Insights with Emily: Self-sufficiency

Emily Salerno-Oswald
Scriptural Columnist

The start of a school year can be very overwhelming. There’s the process of getting accustomed to new classes; reconnecting with friends; overcommitting to twelve different clubs, ministries and jobs at various overstimulating fairs; figuring out what said clubs, ministries or jobs to let go of; and finally settling into a routine. Once that routine finally works itself out, it is a bittersweet sensation, because one must come to terms with the fact that his or her current level of craziness is now the baseline. In other words, it doesn’t get any easier from here.

I don’t mean to paint an overly-cynical picture of the college experience, nor do I think that the common euphemisms of “college is a balancing act” or “college is a juggling routine” quite do the situation justice.

Afterall, if we really pick it apart, balancing on a tightrope can be quite terrifying. The person balancing is in constant peril of falling from a height of perhaps 100 feet or more. So actually, taken literally, maybe this comparison is analogous to the college experience.

All semesters are difficult at first, but the start of this semester was more life-altering for me than any other.

This year, my grandmother passed away during the first week of classes.

To continue with our balancing act metaphor, prior to my grandmother’s passing, I had been trying to walk across the tightrope all on my own. The death of my grandma was as if I was knocked off of the rope entirely, and then expected to get back on but with a load of ten plates in either of my hands … and maybe some balanced on my head for good measure.

Never before in my life had it been so abundantly clear to me how dependent I really am — on God and on others. Up until that point, I had this desire ingrained within me to do everything for myself, without help from others. “Do it on your own. Don’t ask for help. Don’t admit that you need help, at all costs. As a matter of fact, don’t need.” These are the types of messages that I would tell myself.

However, when I came back to school, I felt like I was drowning (mixed metaphors, I know, for all of you fellow English majors out there, but bear with me). I imagined myself being in a similar situation to Saint Peter when Jesus calls him to walk on the water. I would say to Jesus, “I’m sinking!” and Jesus would reply, “You’re not sinking. Just look at me, and you’ll see.”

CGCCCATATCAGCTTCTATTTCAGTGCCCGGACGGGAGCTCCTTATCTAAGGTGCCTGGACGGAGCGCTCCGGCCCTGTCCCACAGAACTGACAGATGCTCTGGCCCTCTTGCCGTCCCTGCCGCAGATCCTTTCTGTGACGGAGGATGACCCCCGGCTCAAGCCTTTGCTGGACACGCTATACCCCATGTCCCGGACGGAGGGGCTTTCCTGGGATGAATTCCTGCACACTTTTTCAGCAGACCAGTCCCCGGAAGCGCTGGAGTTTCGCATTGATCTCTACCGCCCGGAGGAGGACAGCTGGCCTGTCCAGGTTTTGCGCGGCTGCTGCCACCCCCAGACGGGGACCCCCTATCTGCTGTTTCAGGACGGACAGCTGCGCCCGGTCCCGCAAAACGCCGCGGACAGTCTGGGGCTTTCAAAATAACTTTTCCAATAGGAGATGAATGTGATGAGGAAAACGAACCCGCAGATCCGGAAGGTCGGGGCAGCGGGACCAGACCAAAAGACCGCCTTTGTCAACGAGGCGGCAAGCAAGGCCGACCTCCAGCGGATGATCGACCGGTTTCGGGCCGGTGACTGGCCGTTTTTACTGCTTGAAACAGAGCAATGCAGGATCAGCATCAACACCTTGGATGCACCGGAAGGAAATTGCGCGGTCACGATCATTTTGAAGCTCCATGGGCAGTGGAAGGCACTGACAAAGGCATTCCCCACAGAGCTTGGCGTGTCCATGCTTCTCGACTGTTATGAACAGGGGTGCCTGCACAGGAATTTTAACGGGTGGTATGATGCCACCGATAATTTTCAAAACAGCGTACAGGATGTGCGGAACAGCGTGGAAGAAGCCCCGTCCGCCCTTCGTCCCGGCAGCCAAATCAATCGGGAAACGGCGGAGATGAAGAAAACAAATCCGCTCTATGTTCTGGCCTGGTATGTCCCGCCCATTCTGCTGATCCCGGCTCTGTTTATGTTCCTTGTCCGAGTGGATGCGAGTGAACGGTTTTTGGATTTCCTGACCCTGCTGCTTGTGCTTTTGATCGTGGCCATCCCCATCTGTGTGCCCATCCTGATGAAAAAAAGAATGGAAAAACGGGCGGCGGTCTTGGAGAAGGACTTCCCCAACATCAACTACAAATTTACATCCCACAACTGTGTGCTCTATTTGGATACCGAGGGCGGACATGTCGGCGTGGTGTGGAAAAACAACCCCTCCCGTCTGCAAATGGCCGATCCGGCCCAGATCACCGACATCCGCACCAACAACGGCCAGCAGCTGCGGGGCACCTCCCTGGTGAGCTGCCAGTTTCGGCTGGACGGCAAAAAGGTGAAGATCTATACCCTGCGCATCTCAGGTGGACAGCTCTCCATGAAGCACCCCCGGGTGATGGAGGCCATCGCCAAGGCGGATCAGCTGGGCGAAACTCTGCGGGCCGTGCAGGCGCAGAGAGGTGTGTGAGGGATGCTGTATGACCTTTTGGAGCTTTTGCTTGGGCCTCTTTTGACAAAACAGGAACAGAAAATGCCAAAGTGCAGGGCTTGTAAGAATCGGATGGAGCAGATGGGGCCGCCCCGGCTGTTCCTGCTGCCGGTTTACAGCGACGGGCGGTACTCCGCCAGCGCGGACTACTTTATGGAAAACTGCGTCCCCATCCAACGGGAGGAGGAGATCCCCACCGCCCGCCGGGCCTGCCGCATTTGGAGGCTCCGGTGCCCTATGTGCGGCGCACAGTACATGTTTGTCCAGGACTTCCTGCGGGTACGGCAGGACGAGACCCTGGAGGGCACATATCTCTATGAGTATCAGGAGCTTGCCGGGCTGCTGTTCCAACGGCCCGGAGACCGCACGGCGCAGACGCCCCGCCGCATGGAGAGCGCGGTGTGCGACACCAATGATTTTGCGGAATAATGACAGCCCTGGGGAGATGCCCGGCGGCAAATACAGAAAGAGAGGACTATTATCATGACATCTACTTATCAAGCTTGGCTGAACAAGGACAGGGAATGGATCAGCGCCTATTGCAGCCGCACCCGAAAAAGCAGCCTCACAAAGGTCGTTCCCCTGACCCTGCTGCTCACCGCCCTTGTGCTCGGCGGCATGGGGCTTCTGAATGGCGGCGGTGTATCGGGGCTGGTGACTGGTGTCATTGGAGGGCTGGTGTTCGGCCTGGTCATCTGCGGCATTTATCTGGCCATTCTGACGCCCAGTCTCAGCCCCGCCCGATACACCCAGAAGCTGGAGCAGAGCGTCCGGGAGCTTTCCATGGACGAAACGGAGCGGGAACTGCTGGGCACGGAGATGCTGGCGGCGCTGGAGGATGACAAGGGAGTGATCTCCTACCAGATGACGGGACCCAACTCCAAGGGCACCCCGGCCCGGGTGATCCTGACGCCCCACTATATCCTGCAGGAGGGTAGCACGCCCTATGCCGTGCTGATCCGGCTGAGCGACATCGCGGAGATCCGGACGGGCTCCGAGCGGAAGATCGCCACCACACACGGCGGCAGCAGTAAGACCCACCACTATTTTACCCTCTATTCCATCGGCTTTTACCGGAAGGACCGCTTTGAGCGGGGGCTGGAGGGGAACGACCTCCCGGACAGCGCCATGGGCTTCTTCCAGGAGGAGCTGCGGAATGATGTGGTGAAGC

What a frustrating answer this was — in my stubbornness.

In truth, I didn’t want to hear that answer. I wanted to continue believing the fallacy that I was capable of sustaining myself. However, the more I tried to do everything on my own, the more evident it became that I couldn’t. I became discouraged and despondent over this — by my lack of progress, by the flood of tasks hanging over my head that I had barely put a dent in. It seemed like I was lightyears behind in my work, and I had not even taken much time to grieve.

As more and more of my control seemed to slip and goals kept caving in around me, I began to think that maybe I was looking at things incorrectly. Maybe, instead of being disappointed in myself that I couldn’t do it all, I should have been happy — happy that the message that God had been trying to tell me for a long time was finally beginning to make its way inside my thick skull.

The circumstances around the start of my semester eventually demanded that I ask for help, no matter how reluctant I was to do so. They demanded that I tell others that I didn’t know as much as they did, that I was behind or confused, or that hands-down, I literally had no idea what I was doing.

As uncomfortable as this was for me, it has been a freeing experience overall. It’s taken off some of the self-imposed pressure from over the years, when I told myself that everything would fall apart if I was not the one keeping it in balance.

It’s shown me how good it can feel to accept help and let others assist me in carrying my load. It’s revealed to me that vulnerability does not equate to weakness and that sharing vulnerability with others can actually lead to some of the most beautiful and human moments of our lives.

It has proven to me that others will not ridicule me when I am not at my best, but rather they will build me up — if I let them. It has helped me to accept myself, even when I am not able to perform at maximum capacity, or not even able to perform at all.

And lastly, it has shown me that I’ve never truly been the one keeping everything in balance and that to deny the fact that I need is to deny my identity as a created being. It is not a weakness to need. In fact, accepting our need and surrendering in the midst of it is the greatest strength we can have, for God says to us, “My power is made perfect in weakness.”

“But he said to me, ‘My grace is sufficient for you, for my power is made perfect in weakness.’ Therefore I will boast all the more gladly about my weaknesses, so that Christ’s power may rest on me. That is why, for Christ’s sake, I delight in weaknesses, in insults, in hardships, in persecutions, in difficulties. For when I am weak, then I am strong.” – 2 Corinthians 12:9-10